As a traveler enters the salt 14 exhibit to see Yang Yongliang’s landscape photography, they may feel a sense of familiarity at first glance, though they will be unsure why. None of the landscapes could possibly bear any familiarity to anyone except the most seasoned traveler, and only once they stand and closely examine the scenes will they realize that every piece of this landscape is constructed from crumbs of cliffs and cities they could have seen before, either through travel or reproduction. What they now see is a vast composite of photographs from across Shanghai and the rest of Asia, now made into new and familiar landscapes.
The Utah Museum of Fine Arts exhibition, fully titled salt 14: Yang Yongliang, is a series of six internally lit landscape photographs and one huge 4K video. Seeing it is like a visualization of a city from Italo Calvino’s Invisible Cities (Le città invisibili). In the novel, Marco Polo spends a lazy evening smoking with Kublai Khan, describing to him the cities of his vast empire—but these cities exist on no real map. Invisible Cities is a fictitious travelogue that acts as a meditation on culture, infrastructure and the livelihood of cities rather than it does a literal mapping. In fact, Polo’s tales are often metaphor or parable accounts—the citizens of Ersilia, for instance, stretch strings from corners of houses to mark relationships. Those who arrive at Thekla see little past its constant construction and scaffolding. These cities are imbued with ideas and ruminations on existence. Yongliang’s landscapes mirror this effect by disrupting our expectations, playing with what constitutes “natural” landscapes and habitable structures, conflating the two beyond what any real city demands of our perception into a terrifying vision of civilization.
The smaller lightbox examples of this aren’t always comprehensive of this comparison but still recall it. “Lone House” is a good example of the collision between familiarity and rumination, though it’s the least city-like. A river separates a foregrounded two-story house and phone lines from a background of jagged hills made of favela-like slums, homes constructed on top of and through each other. The composition is eerie as the housing blends into the landscape seamlessly—the two worlds existing simultaneously, opposed. I like to imagine myself on one bank or another, considering life on the opposite side.
More curious is “The Cliff.” The landscape that foregrounds feels natural and comfortable, but the background calls to mind the sorts of images Invisible Cities conjures: rock cliffs constructed entirely of skyscrapers adorned with trees, waterfalls and cranes. The backlight dares you to stare more closely—are those rocks or buildings? Do these landscapes even fit? What’s behind the fog? The backlit format is a compelling way to bring out the complexity of an image, each of which deepens as you look at it, feeling more and more intricate. As I began to see the landscape for what it is (colonized, industrialized, integrated), I vacillated between feeling calm and frustrated. As an image, it has a constructed sense of beauty; as a potential reality, it forebodes dread. To imagine any of these landscapes as real is deeply unsettling.
I hesitate to call these landscapes entirely dystopic. Some achieve a tense unity between land and man. “The Streams” approaches a notion of what an equitable collage between man and nature might feel like, though I suspect that this is because of the way water flows through the city and landscape. To call it a trick feels cheap, but to call it cathartic feels dishonest. Skyscrapers still dominate the background; antennas loom in the distance.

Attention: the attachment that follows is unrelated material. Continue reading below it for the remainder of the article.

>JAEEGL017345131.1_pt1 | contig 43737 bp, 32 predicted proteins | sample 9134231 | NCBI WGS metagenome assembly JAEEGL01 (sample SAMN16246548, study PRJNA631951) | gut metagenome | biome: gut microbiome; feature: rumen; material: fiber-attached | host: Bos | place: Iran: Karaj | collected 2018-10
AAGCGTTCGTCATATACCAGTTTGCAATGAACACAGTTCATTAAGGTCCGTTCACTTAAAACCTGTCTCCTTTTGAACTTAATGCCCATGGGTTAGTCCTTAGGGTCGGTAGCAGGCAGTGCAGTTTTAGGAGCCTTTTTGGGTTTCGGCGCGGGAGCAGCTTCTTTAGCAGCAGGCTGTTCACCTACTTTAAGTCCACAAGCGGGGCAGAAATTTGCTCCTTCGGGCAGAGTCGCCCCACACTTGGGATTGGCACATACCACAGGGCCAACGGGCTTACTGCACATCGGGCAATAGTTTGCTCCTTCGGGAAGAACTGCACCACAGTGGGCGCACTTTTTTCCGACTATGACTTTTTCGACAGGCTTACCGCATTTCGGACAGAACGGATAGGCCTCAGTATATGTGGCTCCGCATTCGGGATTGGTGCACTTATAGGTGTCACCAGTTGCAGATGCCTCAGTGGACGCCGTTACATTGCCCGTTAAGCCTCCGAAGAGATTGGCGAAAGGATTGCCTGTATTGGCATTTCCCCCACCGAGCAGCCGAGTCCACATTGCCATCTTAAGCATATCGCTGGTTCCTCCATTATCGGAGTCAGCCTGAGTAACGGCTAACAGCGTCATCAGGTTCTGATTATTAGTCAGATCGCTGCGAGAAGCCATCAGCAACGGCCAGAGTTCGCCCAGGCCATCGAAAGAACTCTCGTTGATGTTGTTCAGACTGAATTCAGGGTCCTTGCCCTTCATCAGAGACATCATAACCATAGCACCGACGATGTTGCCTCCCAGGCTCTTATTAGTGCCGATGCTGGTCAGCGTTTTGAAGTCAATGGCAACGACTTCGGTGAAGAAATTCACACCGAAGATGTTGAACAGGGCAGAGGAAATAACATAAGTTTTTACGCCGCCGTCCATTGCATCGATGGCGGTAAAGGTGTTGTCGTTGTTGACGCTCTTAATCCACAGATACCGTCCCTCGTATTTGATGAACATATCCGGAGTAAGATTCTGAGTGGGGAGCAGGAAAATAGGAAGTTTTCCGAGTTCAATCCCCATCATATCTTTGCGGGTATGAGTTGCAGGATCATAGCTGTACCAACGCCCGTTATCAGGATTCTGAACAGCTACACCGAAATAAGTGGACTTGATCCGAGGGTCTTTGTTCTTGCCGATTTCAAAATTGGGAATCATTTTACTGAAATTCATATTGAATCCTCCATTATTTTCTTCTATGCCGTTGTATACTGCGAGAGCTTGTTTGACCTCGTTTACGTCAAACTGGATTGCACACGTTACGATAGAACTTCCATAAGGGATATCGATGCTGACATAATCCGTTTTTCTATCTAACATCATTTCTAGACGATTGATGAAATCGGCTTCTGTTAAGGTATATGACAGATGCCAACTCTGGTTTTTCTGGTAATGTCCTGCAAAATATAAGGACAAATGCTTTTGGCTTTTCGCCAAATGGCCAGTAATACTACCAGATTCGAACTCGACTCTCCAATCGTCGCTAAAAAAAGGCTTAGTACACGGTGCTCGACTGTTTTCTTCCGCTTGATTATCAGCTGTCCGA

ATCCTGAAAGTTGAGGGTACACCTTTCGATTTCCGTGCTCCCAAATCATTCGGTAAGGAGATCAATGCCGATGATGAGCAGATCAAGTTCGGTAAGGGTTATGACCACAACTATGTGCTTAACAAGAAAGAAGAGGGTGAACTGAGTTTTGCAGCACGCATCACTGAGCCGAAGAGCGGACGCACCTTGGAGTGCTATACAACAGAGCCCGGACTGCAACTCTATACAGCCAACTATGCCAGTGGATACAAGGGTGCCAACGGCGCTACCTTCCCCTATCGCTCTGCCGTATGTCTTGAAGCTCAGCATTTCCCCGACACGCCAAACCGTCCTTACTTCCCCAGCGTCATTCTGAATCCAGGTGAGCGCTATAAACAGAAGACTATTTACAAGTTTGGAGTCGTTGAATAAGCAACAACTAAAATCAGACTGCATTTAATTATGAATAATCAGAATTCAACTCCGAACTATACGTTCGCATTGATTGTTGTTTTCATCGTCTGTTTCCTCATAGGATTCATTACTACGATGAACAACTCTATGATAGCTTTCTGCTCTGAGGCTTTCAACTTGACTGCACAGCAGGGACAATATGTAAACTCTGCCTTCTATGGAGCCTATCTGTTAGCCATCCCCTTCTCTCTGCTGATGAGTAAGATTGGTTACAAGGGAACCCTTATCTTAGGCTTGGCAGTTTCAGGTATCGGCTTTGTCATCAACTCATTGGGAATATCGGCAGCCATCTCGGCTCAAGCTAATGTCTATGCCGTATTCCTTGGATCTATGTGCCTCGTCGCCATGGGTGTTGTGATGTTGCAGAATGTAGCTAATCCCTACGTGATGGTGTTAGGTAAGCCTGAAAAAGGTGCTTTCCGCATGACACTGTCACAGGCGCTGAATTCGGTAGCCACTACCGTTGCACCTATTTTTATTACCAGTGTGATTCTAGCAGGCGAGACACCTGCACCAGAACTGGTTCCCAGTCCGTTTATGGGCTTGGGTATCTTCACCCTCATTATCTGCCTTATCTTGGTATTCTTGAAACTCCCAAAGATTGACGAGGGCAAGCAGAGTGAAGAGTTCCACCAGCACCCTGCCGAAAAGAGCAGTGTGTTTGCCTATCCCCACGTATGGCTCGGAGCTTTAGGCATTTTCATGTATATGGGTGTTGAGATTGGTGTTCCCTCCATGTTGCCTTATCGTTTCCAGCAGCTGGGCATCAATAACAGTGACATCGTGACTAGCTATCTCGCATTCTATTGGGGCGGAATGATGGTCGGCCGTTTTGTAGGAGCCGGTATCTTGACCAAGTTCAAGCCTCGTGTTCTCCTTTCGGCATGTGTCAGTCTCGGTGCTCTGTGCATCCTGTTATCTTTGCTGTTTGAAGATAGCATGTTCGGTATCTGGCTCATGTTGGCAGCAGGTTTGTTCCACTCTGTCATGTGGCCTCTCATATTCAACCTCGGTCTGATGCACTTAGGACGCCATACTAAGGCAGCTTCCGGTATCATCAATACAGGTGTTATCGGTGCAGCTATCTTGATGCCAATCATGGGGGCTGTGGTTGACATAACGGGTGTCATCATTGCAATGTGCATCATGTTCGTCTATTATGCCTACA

By far, the most alluring piece is the 4K display showing “Prevailing Winds,” Yongliang’s mangum opus in this exhibition. While it mostly functions as a larger, crisper version of its smaller lightbox counterparts, “Winds” is truly arresting. The piece features a huge island of interconnected roads, cliffs and boats that reads like an infinite game of “I spy.” The landscape remains static while individual components of the foreground buzz with movement: Waterfalls, cars and cranes all move to create a living, ethereal image. Roads wind and disappear into themselves, cranes oscillate endlessly, and antennas top mountains as second-glance trees. The screen vibrates like an ant colony. I suggest getting as close as possible and swallowing this image fully.
But what’s most disturbing? All of this exists somewhere. These aren’t composites of nothing. All the source material Yongliang uses to imitate the repeating mountains and buildings exists someplace, and while it seems to repeat at times in Yongliang’s work, it doesn’t diminish the effect of seeing it multiplied, stacked and modified into a single landscape. The longer it plays, Prevailing Winds feels like a grim future, a miscalculated blend of urban sprawl into a pliant nature.
Toward the end of Invisible Cities, Marco Polo describes to Khan the city of Perinthia, a city established by astronomers according to the stars. Constructed precisely and intently, the city eventually falls to disease, and Perinthia’s astronomers must either admit that their calculations were wrong and unable to describe the heavens—or else they must reveal that the order of the gods is reflected exactly. This is the anxiety I feel most often in Yongliang’s work: that even our best, most guided efforts undo us.
But you can ask him yourself. On April 3, UMFA will host a screening of Yongliang’s 2015 experimental film, Fall Into Oblivion, followed by a moderated Q&A with the artist. salt 14: Yang Yongliang runs in the upper wing of UMFA until June 2. Visit umfa.utah.edu for more details. – Parker Scott Mortensen